Tuesday, October 16, 2007

Switzerland's Last 'Witch' Exonerated

A Swiss woman executed for witchcraft in 1782 is the subject of a new museum. A new book examines her case and calls for judicial exoneration. From Newsweek's article:

In the hamlet of Mollis, population 3,000, a road the width of a single car was renamed Anna Göldi Way for the 225th anniversary of her death on June 13. In a mansion along the road, on a grassy gated lot, a new permanent exhibition at the local museum details Göldi's ordeal. Just as American schoolchildren read Arthur Miller's McCarthy-era parable "The Crucible," about 17th-century superstition and persecution in Salem, Mass., Swiss children learn of Göldi. Europe too was the stage for accusations of sorcery and the burning of outcasts deemed witches by maniacal courts. The death toll is estimated to have been 50,000 in Europe.

Today, historians trying to explain the flights of anxiety that sparked witch hunts blame everything from high inflation to cyclical poor weather and low crop yields to the tensions of the Protestant Reformation and Catholic Counter-Reformation of the day. But the difference, the shame, of the Glarus story is that when Göldi was beheaded with a sword in 1782, 90 years after Salem, Europe should have known better. "Witch" killings on the continent had dropped off precipitously after 1650. Other Swiss cantons, Geneva in 1652 and Zurich in 1701, had long since executed their last alleged witches. Europe was awash with the Enlightenment, and superstition was meant to have ceded to reason. It was, after all, only about 100 years before Le Corbusier and Paul Klee, Louis Chevrolet and Carl Jung, modern Swiss who are today part of our globalized lexicon.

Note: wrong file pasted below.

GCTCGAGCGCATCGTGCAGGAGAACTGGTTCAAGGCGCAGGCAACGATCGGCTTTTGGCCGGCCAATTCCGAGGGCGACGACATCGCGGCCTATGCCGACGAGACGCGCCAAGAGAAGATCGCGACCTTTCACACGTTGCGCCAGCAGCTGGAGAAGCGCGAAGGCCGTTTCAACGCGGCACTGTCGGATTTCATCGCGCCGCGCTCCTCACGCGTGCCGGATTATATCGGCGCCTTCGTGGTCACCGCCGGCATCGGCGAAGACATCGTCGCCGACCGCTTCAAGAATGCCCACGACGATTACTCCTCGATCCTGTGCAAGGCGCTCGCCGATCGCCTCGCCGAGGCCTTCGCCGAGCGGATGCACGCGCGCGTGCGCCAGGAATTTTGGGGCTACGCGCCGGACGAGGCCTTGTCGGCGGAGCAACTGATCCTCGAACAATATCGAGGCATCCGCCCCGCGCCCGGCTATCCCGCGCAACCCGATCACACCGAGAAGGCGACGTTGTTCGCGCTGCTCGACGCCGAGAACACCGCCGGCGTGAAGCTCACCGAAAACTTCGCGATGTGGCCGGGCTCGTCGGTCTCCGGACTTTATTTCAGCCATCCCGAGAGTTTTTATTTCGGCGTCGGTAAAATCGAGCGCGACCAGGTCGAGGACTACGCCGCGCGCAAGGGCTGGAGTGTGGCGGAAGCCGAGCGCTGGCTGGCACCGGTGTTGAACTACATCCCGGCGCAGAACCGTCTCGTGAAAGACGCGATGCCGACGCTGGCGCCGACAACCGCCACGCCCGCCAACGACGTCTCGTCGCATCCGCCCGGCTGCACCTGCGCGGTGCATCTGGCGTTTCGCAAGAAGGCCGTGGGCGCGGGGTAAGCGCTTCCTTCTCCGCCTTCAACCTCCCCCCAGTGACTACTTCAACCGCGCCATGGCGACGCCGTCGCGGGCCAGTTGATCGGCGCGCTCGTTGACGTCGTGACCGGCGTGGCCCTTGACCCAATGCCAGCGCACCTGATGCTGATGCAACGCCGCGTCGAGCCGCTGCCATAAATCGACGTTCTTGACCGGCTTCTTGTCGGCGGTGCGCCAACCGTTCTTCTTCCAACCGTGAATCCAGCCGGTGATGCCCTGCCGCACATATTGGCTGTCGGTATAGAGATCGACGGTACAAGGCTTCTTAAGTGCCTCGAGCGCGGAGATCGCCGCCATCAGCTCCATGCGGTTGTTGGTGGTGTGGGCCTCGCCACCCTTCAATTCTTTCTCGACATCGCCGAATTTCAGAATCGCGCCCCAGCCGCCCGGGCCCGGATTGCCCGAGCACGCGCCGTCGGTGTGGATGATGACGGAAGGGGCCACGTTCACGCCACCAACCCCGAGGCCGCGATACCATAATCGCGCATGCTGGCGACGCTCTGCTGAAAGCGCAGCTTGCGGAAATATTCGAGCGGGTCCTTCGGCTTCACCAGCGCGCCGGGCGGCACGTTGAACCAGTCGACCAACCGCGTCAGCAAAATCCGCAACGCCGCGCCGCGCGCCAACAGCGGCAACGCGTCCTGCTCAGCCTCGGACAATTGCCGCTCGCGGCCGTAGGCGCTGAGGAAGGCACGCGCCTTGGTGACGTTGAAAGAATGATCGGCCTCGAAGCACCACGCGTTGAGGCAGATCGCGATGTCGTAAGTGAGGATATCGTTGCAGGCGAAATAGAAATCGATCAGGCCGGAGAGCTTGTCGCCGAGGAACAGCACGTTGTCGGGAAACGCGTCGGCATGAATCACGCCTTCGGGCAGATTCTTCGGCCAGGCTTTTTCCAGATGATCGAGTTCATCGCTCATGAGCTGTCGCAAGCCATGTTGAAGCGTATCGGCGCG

In a semi-related vein, Jason Pitzl-Waters covers an attempted suit against someone's dead witch Halloween display. No, I don't think it's a "hate crime" either (but Senator Clinton's supporters might, since the "witch" is apparently her).

But read the comments and see what you think.

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